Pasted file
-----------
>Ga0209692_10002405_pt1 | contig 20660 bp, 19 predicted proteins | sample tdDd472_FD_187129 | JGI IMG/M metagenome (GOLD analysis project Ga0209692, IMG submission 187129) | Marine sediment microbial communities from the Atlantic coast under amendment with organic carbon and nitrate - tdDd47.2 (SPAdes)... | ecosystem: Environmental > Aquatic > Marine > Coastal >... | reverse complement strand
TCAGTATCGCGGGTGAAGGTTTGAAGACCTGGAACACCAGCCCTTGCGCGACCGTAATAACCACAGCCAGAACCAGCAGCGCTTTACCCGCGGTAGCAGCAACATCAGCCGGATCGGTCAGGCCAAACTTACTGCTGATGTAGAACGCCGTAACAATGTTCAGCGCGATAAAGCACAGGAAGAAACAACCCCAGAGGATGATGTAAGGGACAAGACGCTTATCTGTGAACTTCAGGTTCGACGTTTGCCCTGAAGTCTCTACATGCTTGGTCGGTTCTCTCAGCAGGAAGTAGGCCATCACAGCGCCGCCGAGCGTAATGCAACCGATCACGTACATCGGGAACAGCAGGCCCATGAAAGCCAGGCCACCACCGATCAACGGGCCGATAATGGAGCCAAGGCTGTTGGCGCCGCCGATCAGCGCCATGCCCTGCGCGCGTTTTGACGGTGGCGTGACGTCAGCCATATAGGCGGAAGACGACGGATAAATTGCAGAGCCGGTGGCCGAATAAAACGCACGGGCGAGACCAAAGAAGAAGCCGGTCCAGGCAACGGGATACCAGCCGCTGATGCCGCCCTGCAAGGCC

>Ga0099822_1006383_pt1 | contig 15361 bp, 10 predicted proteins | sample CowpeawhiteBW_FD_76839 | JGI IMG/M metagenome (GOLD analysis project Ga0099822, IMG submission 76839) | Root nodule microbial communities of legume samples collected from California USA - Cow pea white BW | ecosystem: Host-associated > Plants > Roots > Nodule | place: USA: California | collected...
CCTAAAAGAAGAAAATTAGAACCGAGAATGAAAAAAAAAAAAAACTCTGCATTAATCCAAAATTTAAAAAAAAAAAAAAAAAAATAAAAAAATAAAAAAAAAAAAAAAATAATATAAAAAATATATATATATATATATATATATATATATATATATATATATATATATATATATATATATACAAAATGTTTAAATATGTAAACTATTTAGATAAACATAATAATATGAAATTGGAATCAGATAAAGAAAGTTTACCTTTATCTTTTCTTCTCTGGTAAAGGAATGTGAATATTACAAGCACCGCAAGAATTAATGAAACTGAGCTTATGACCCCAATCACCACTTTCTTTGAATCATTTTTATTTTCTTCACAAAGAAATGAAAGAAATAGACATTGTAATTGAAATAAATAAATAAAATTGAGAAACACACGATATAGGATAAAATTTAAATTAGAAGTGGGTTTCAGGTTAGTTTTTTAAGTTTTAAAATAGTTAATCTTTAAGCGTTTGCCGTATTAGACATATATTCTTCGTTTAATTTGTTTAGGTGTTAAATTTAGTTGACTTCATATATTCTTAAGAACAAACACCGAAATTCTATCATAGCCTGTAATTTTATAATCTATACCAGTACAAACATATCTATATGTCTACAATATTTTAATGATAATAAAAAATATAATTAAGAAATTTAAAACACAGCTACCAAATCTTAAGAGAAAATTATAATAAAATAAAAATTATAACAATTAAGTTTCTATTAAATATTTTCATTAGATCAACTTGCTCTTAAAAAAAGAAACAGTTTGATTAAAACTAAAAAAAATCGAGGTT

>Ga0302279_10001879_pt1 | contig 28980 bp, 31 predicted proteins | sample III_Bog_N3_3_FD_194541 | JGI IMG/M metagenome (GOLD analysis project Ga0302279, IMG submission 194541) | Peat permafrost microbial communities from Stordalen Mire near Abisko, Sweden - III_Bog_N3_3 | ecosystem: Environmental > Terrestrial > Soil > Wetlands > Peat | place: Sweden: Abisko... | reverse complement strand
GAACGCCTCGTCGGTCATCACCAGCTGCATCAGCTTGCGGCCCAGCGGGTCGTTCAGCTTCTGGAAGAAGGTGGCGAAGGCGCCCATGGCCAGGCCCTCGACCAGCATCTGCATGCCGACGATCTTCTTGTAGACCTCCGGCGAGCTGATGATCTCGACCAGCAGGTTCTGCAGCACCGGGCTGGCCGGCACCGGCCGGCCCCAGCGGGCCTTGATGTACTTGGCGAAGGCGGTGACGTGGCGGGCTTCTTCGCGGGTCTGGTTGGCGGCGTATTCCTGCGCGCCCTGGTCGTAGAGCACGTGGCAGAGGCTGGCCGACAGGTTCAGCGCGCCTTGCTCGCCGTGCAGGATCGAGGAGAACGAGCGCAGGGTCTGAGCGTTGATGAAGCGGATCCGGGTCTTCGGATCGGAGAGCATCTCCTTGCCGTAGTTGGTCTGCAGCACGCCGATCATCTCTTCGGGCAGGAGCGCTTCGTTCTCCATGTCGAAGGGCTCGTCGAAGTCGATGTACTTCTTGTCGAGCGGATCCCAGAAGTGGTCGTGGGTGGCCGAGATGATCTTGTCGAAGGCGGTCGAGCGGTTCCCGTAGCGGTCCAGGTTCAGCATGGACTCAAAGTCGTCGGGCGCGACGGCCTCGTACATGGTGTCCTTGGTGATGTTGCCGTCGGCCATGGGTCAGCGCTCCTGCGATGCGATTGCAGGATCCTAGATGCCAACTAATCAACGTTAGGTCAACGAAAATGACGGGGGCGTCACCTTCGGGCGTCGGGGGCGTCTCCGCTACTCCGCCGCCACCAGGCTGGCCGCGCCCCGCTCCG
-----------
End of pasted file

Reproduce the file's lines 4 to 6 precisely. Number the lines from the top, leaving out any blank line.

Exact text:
CCTAAAAGAAGAAAATTAGAACCGAGAATGAAAAAAAAAAAAAACTCTGCATTAATCCAAAATTTAAAAAAAAAAAAAAAAAAATAAAAAAATAAAAAAAAAAAAAAAATAATATAAAAAATATATATATATATATATATATATATATATATATATATATATATATATATATATATATATACAAAATGTTTAAATATGTAAACTATTTAGATAAACATAATAATATGAAATTGGAATCAGATAAAGAAAGTTTACCTTTATCTTTTCTTCTCTGGTAAAGGAATGTGAATATTACAAGCACCGCAAGAATTAATGAAACTGAGCTTATGACCCCAATCACCACTTTCTTTGAATCATTTTTATTTTCTTCACAAAGAAATGAAAGAAATAGACATTGTAATTGAAATAAATAAATAAAATTGAGAAACACACGATATAGGATAAAATTTAAATTAGAAGTGGGTTTCAGGTTAGTTTTTTAAGTTTTAAAATAGTTAATCTTTAAGCGTTTGCCGTATTAGACATATATTCTTCGTTTAATTTGTTTAGGTGTTAAATTTAGTTGACTTCATATATTCTTAAGAACAAACACCGAAATTCTATCATAGCCTGTAATTTTATAATCTATACCAGTACAAACATATCTATATGTCTACAATATTTTAATGATAATAAAAAATATAATTAAGAAATTTAAAACACAGCTACCAAATCTTAAGAGAAAATTATAATAAAATAAAAATTATAACAATTAAGTTTCTATTAAATATTTTCATTAGATCAACTTGCTCTTAAAAAAAGAAACAGTTTGATTAAAACTAAAAAAAATCGAGGTT

>Ga0302279_10001879_pt1 | contig 28980 bp, 31 predicted proteins | sample III_Bog_N3_3_FD_194541 | JGI IMG/M metagenome (GOLD analysis project Ga0302279, IMG submission 194541) | Peat permafrost microbial communities from Stordalen Mire near Abisko, Sweden - III_Bog_N3_3 | ecosystem: Environmental > Terrestrial > Soil > Wetlands > Peat | place: Sweden: Abisko... | reverse complement strand
GAACGCCTCGTCGGTCATCACCAGCTGCATCAGCTTGCGGCCCAGCGGGTCGTTCAGCTTCTGGAAGAAGGTGGCGAAGGCGCCCATGGCCAGGCCCTCGACCAGCATCTGCATGCCGACGATCTTCTTGTAGACCTCCGGCGAGCTGATGATCTCGACCAGCAGGTTCTGCAGCACCGGGCTGGCCGGCACCGGCCGGCCCCAGCGGGCCTTGATGTACTTGGCGAAGGCGGTGACGTGGCGGGCTTCTTCGCGGGTCTGGTTGGCGGCGTATTCCTGCGCGCCCTGGTCGTAGAGCACGTGGCAGAGGCTGGCCGACAGGTTCAGCGCGCCTTGCTCGCCGTGCAGGATCGAGGAGAACGAGCGCAGGGTCTGAGCGTTGATGAAGCGGATCCGGGTCTTCGGATCGGAGAGCATCTCCTTGCCGTAGTTGGTCTGCAGCACGCCGATCATCTCTTCGGGCAGGAGCGCTTCGTTCTCCATGTCGAAGGGCTCGTCGAAGTCGATGTACTTCTTGTCGAGCGGATCCCAGAAGTGGTCGTGGGTGGCCGAGATGATCTTGTCGAAGGCGGTCGAGCGGTTCCCGTAGCGGTCCAGGTTCAGCATGGACTCAAAGTCGTCGGGCGCGACGGCCTCGTACATGGTGTCCTTGGTGATGTTGCCGTCGGCCATGGGTCAGCGCTCCTGCGATGCGATTGCAGGATCCTAGATGCCAACTAATCAACGTTAGGTCAACGAAAATGACGGGGGCGTCACCTTCGGGCGTCGGGGGCGTCTCCGCTACTCCGCCGCCACCAGGCTGGCCGCGCCCCGCTCCG